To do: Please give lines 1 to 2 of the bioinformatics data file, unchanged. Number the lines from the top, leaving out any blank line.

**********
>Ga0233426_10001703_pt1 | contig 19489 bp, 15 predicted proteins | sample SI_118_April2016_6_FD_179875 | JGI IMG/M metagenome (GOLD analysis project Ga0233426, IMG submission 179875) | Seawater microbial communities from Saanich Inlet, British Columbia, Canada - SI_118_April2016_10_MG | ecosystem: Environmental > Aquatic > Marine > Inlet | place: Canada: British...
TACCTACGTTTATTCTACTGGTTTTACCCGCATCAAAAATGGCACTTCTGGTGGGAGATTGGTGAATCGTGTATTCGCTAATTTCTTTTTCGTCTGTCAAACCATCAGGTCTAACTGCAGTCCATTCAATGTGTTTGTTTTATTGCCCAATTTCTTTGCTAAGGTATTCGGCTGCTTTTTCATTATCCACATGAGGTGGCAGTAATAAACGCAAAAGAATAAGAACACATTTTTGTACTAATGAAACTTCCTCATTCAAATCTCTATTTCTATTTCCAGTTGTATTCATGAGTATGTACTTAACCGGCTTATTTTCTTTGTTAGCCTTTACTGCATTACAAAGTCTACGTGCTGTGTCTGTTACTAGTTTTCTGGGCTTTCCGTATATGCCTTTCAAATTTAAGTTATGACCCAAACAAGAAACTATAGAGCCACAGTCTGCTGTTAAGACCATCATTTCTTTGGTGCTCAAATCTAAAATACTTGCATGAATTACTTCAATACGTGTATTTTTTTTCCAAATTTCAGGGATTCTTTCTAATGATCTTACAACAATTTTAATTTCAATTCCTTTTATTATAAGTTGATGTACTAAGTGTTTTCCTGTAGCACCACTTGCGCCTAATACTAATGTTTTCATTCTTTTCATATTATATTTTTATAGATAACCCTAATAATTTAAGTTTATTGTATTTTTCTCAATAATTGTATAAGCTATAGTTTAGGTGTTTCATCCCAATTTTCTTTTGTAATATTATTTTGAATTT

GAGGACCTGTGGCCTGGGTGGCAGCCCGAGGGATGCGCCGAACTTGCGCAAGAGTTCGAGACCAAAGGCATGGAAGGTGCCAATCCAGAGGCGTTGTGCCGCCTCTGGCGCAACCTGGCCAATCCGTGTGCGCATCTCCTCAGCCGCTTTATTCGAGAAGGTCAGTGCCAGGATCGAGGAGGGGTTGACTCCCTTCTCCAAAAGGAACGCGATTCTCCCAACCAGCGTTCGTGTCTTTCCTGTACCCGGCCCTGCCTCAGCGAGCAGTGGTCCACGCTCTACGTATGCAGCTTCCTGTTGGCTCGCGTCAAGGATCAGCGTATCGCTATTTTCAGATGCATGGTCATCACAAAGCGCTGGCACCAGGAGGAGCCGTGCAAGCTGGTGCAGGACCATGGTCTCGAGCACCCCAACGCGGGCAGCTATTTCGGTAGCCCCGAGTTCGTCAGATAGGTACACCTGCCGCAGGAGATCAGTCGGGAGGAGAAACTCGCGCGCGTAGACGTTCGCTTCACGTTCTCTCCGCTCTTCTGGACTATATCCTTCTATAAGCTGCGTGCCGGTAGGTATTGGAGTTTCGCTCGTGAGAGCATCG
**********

>Ga0233426_10001703_pt1 | contig 19489 bp, 15 predicted proteins | sample SI_118_April2016_6_FD_179875 | JGI IMG/M metagenome (GOLD analysis project Ga0233426, IMG submission 179875) | Seawater microbial communities from Saanich Inlet, British Columbia, Canada - SI_118_April2016_10_MG | ecosystem: Environmental > Aquatic > Marine > Inlet | place: Canada: British...
TACCTACGTTTATTCTACTGGTTTTACCCGCATCAAAAATGGCACTTCTGGTGGGAGATTGGTGAATCGTGTATTCGCTAATTTCTTTTTCGTCTGTCAAACCATCAGGTCTAACTGCAGTCCATTCAATGTGTTTGTTTTATTGCCCAATTTCTTTGCTAAGGTATTCGGCTGCTTTTTCATTATCCACATGAGGTGGCAGTAATAAACGCAAAAGAATAAGAACACATTTTTGTACTAATGAAACTTCCTCATTCAAATCTCTATTTCTATTTCCAGTTGTATTCATGAGTATGTACTTAACCGGCTTATTTTCTTTGTTAGCCTTTACTGCATTACAAAGTCTACGTGCTGTGTCTGTTACTAGTTTTCTGGGCTTTCCGTATATGCCTTTCAAATTTAAGTTATGACCCAAACAAGAAACTATAGAGCCACAGTCTGCTGTTAAGACCATCATTTCTTTGGTGCTCAAATCTAAAATACTTGCATGAATTACTTCAATACGTGTATTTTTTTTCCAAATTTCAGGGATTCTTTCTAATGATCTTACAACAATTTTAATTTCAATTCCTTTTATTATAAGTTGATGTACTAAGTGTTTTCCTGTAGCACCACTTGCGCCTAATACTAATGTTTTCATTCTTTTCATATTATATTTTTATAGATAACCCTAATAATTTAAGTTTATTGTATTTTTCTCAATAATTGTATAAGCTATAGTTTAGGTGTTTCATCCCAATTTTCTTTTGTAATATTATTTTGAATTT